edited by the Zürcher Kunstgesellschaft and the Kunsthaus Zürich. Hirmer Verlag, distributed by the University of Chicago Press, February 2018. 246 p. ill. ISBN 9783777429465 (pbk), $49.95.

Reviewed July 2018
Marsha Stevenson, Visual Arts Librarian, Hesburgh Library, University of Notre Dame, This email address is being protected from spambots. You need JavaScript enabled to view it.

zurichPainters who are successful in their own time may not appeal to subsequent generations, while those who initially are met with scorn may become revered later. According to the introduction by Sandra Gianfreda, the aim of the exhibition Praised and Ridiculed: French Painting 1820-1880, held November 10, 2017-January 28, 2018 at the Kunsthaus Zürich, was “…to expand the visitors’ view of nineteenth-century art by allowing them to become acquainted with long-familiar artists from a different perspective, and to allow them to discover … other artists.” This volume was published in conjunction with the exhibition.

These “praised and ridiculed” painters range from luminaries, such as Edgar Degas and Claude Monet, to the considerably more obscure Auguste Glaize and Edouard Hamman. The volume’s text features four substantial essays, by both established and emerging scholars, on various aspects of nineteenth-century French art. Oskar Bätschmann discusses the Salon; Marianne Koos, Manet and the reception of Chardin; Matthias Krüger, the demise of history painting; and James H. Rubin, landscape painting in transition.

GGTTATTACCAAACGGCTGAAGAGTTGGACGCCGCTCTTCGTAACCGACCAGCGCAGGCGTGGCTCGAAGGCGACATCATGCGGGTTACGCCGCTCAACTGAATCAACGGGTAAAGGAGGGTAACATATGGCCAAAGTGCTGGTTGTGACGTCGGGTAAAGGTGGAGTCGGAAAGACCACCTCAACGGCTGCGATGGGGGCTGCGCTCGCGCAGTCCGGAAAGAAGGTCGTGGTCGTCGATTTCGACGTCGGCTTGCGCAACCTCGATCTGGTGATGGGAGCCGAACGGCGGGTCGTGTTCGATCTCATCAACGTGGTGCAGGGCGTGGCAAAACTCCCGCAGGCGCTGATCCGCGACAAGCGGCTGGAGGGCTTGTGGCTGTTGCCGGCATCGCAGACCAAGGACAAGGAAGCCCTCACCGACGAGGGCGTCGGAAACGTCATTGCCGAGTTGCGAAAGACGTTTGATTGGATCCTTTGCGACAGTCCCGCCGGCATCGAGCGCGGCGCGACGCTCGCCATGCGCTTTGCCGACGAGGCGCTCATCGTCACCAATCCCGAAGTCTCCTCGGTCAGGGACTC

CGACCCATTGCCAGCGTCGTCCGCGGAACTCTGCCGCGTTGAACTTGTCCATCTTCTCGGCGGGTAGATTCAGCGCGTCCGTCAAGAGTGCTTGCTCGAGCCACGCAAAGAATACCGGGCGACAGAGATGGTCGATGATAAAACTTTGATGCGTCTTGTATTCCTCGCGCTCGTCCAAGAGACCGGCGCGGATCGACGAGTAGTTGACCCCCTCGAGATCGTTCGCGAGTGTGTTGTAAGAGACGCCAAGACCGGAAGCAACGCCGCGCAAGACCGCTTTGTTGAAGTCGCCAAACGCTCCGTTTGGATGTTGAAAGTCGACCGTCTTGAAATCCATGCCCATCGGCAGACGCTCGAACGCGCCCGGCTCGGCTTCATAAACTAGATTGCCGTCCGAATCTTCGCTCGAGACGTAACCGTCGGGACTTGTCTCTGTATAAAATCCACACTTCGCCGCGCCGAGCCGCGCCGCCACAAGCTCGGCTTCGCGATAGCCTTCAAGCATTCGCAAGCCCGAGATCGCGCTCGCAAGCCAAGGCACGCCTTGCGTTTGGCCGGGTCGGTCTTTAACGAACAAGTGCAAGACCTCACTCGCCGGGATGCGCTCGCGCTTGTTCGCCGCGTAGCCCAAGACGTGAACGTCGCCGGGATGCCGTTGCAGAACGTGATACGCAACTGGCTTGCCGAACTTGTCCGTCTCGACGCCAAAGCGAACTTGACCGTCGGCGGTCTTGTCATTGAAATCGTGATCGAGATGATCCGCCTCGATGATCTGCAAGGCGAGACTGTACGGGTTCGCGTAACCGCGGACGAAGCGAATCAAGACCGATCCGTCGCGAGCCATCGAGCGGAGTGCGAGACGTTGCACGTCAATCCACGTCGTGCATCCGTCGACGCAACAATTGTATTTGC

The essays are followed by the catalog of the exhibition. Each of the 107 paintings displayed in the show is reproduced in a full-page color plate, and most come from Swiss collections such the Foundation E. G. Bührle and the Kunsthaus Zürich.

The appendix features short biographies of the artists, a timeline on the history of the Salon, a sizable bibliography, and information about the authors of the essays. It includes a “List of Works Exhibited,” but lacks a full enumeration of all illustrations throughout the volume. This is problematic, because a detail of a painting may appear separately from the full work, with no ready way to connect the two. A comprehensive index also is absent and would have been welcome.

The binding is paper but feels sturdy, even in a volume measuring 11” by 9.” The text is written in an accessible style, although extensive footnotes are available for the scholar. Those notes are grouped together in the appendix, which is not the most convenient placement; locating them at the end of each essay would have made them easier to consult.

The essays are thought-provoking and thoroughly documented. The volume’s central core is its full-page illustrations, which include both familiar and little-known works. Despite its minor deficiencies, this book is illuminating, and is recommended for academic and museum libraries.